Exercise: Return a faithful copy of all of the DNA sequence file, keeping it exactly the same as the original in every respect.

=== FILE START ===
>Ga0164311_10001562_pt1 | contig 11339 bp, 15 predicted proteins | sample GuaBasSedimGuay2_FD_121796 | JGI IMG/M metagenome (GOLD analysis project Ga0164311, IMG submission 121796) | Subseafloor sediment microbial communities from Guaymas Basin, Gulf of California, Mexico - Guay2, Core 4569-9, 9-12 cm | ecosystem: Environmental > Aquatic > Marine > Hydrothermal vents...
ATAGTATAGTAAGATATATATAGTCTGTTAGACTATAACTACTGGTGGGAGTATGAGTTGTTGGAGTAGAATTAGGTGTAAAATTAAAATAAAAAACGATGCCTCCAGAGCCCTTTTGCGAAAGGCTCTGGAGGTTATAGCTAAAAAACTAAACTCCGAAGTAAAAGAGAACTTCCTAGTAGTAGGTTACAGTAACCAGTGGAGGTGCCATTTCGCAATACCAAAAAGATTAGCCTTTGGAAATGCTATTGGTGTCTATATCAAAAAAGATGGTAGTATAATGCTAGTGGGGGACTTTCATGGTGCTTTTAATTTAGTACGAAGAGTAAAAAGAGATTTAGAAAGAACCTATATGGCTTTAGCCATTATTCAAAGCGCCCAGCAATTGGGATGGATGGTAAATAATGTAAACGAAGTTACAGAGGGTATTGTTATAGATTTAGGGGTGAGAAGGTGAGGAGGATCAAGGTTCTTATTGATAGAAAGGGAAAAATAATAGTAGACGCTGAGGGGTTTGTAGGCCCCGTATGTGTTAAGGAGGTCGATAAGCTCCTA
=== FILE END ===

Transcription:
>Ga0164311_10001562_pt1 | contig 11339 bp, 15 predicted proteins | sample GuaBasSedimGuay2_FD_121796 | JGI IMG/M metagenome (GOLD analysis project Ga0164311, IMG submission 121796) | Subseafloor sediment microbial communities from Guaymas Basin, Gulf of California, Mexico - Guay2, Core 4569-9, 9-12 cm | ecosystem: Environmental > Aquatic > Marine > Hydrothermal vents...
ATAGTATAGTAAGATATATATAGTCTGTTAGACTATAACTACTGGTGGGAGTATGAGTTGTTGGAGTAGAATTAGGTGTAAAATTAAAATAAAAAACGATGCCTCCAGAGCCCTTTTGCGAAAGGCTCTGGAGGTTATAGCTAAAAAACTAAACTCCGAAGTAAAAGAGAACTTCCTAGTAGTAGGTTACAGTAACCAGTGGAGGTGCCATTTCGCAATACCAAAAAGATTAGCCTTTGGAAATGCTATTGGTGTCTATATCAAAAAAGATGGTAGTATAATGCTAGTGGGGGACTTTCATGGTGCTTTTAATTTAGTACGAAGAGTAAAAAGAGATTTAGAAAGAACCTATATGGCTTTAGCCATTATTCAAAGCGCCCAGCAATTGGGATGGATGGTAAATAATGTAAACGAAGTTACAGAGGGTATTGTTATAGATTTAGGGGTGAGAAGGTGAGGAGGATCAAGGTTCTTATTGATAGAAAGGGAAAAATAATAGTAGACGCTGAGGGGTTTGTAGGCCCCGTATGTGTTAAGGAGGTCGATAAGCTCCTA